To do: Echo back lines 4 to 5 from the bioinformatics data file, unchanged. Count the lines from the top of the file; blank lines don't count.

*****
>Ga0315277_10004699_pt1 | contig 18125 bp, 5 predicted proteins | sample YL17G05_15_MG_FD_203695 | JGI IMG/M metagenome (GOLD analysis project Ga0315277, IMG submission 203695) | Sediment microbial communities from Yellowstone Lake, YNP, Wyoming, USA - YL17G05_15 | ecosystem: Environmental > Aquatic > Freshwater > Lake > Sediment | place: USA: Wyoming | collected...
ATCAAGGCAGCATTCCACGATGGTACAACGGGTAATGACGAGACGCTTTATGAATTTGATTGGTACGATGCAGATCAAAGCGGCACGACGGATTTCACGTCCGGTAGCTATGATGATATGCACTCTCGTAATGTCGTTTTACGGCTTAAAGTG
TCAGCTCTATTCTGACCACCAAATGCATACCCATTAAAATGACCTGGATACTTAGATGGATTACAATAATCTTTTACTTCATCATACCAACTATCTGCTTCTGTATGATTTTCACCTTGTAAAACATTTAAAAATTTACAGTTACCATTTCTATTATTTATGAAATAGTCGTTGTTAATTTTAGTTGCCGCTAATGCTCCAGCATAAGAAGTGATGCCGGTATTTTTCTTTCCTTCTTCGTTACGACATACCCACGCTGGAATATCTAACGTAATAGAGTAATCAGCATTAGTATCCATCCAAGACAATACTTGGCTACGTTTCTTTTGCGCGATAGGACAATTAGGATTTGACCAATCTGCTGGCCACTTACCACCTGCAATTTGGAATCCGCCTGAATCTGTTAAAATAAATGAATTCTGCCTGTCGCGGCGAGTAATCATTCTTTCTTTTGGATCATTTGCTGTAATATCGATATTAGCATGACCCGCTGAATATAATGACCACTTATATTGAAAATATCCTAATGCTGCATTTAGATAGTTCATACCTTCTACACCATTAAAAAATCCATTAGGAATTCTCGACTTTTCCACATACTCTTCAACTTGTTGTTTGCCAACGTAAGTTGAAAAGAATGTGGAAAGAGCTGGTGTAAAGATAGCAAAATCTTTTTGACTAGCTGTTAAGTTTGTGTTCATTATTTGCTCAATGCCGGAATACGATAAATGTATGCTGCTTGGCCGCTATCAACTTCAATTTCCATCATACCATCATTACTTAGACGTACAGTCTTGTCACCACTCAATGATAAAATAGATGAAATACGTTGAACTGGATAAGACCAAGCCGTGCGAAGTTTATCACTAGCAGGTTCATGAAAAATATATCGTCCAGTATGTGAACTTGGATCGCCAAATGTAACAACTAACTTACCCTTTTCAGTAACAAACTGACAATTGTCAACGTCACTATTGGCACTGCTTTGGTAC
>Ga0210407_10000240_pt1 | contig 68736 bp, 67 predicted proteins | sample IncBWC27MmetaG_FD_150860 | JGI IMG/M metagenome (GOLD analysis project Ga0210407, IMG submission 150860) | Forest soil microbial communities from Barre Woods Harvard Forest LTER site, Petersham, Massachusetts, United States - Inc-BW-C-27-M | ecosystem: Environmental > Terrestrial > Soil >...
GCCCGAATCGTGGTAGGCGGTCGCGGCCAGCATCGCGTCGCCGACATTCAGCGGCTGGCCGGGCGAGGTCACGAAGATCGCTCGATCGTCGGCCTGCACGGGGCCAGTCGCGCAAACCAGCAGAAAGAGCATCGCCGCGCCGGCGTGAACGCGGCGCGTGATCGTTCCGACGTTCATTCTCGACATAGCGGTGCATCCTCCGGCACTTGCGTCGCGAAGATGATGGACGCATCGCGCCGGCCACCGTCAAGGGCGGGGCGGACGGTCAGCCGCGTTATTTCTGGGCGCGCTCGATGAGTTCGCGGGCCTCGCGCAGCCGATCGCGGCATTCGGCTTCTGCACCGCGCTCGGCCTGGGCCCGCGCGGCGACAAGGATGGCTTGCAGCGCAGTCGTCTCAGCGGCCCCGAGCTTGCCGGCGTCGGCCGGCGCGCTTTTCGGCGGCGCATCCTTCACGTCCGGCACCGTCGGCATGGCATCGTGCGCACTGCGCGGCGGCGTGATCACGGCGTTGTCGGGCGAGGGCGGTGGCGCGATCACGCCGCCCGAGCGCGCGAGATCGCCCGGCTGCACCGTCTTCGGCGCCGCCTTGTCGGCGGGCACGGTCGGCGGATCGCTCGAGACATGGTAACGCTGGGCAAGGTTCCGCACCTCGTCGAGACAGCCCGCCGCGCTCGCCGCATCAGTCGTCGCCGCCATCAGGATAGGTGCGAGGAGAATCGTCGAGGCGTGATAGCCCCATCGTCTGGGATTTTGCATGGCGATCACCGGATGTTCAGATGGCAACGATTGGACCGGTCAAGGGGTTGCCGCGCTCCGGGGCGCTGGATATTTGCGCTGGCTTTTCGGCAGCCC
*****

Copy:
>Ga0210407_10000240_pt1 | contig 68736 bp, 67 predicted proteins | sample IncBWC27MmetaG_FD_150860 | JGI IMG/M metagenome (GOLD analysis project Ga0210407, IMG submission 150860) | Forest soil microbial communities from Barre Woods Harvard Forest LTER site, Petersham, Massachusetts, United States - Inc-BW-C-27-M | ecosystem: Environmental > Terrestrial > Soil >...
GCCCGAATCGTGGTAGGCGGTCGCGGCCAGCATCGCGTCGCCGACATTCAGCGGCTGGCCGGGCGAGGTCACGAAGATCGCTCGATCGTCGGCCTGCACGGGGCCAGTCGCGCAAACCAGCAGAAAGAGCATCGCCGCGCCGGCGTGAACGCGGCGCGTGATCGTTCCGACGTTCATTCTCGACATAGCGGTGCATCCTCCGGCACTTGCGTCGCGAAGATGATGGACGCATCGCGCCGGCCACCGTCAAGGGCGGGGCGGACGGTCAGCCGCGTTATTTCTGGGCGCGCTCGATGAGTTCGCGGGCCTCGCGCAGCCGATCGCGGCATTCGGCTTCTGCACCGCGCTCGGCCTGGGCCCGCGCGGCGACAAGGATGGCTTGCAGCGCAGTCGTCTCAGCGGCCCCGAGCTTGCCGGCGTCGGCCGGCGCGCTTTTCGGCGGCGCATCCTTCACGTCCGGCACCGTCGGCATGGCATCGTGCGCACTGCGCGGCGGCGTGATCACGGCGTTGTCGGGCGAGGGCGGTGGCGCGATCACGCCGCCCGAGCGCGCGAGATCGCCCGGCTGCACCGTCTTCGGCGCCGCCTTGTCGGCGGGCACGGTCGGCGGATCGCTCGAGACATGGTAACGCTGGGCAAGGTTCCGCACCTCGTCGAGACAGCCCGCCGCGCTCGCCGCATCAGTCGTCGCCGCCATCAGGATAGGTGCGAGGAGAATCGTCGAGGCGTGATAGCCCCATCGTCTGGGATTTTGCATGGCGATCACCGGATGTTCAGATGGCAACGATTGGACCGGTCAAGGGGTTGCCGCGCTCCGGGGCGCTGGATATTTGCGCTGGCTTTTCGGCAGCCC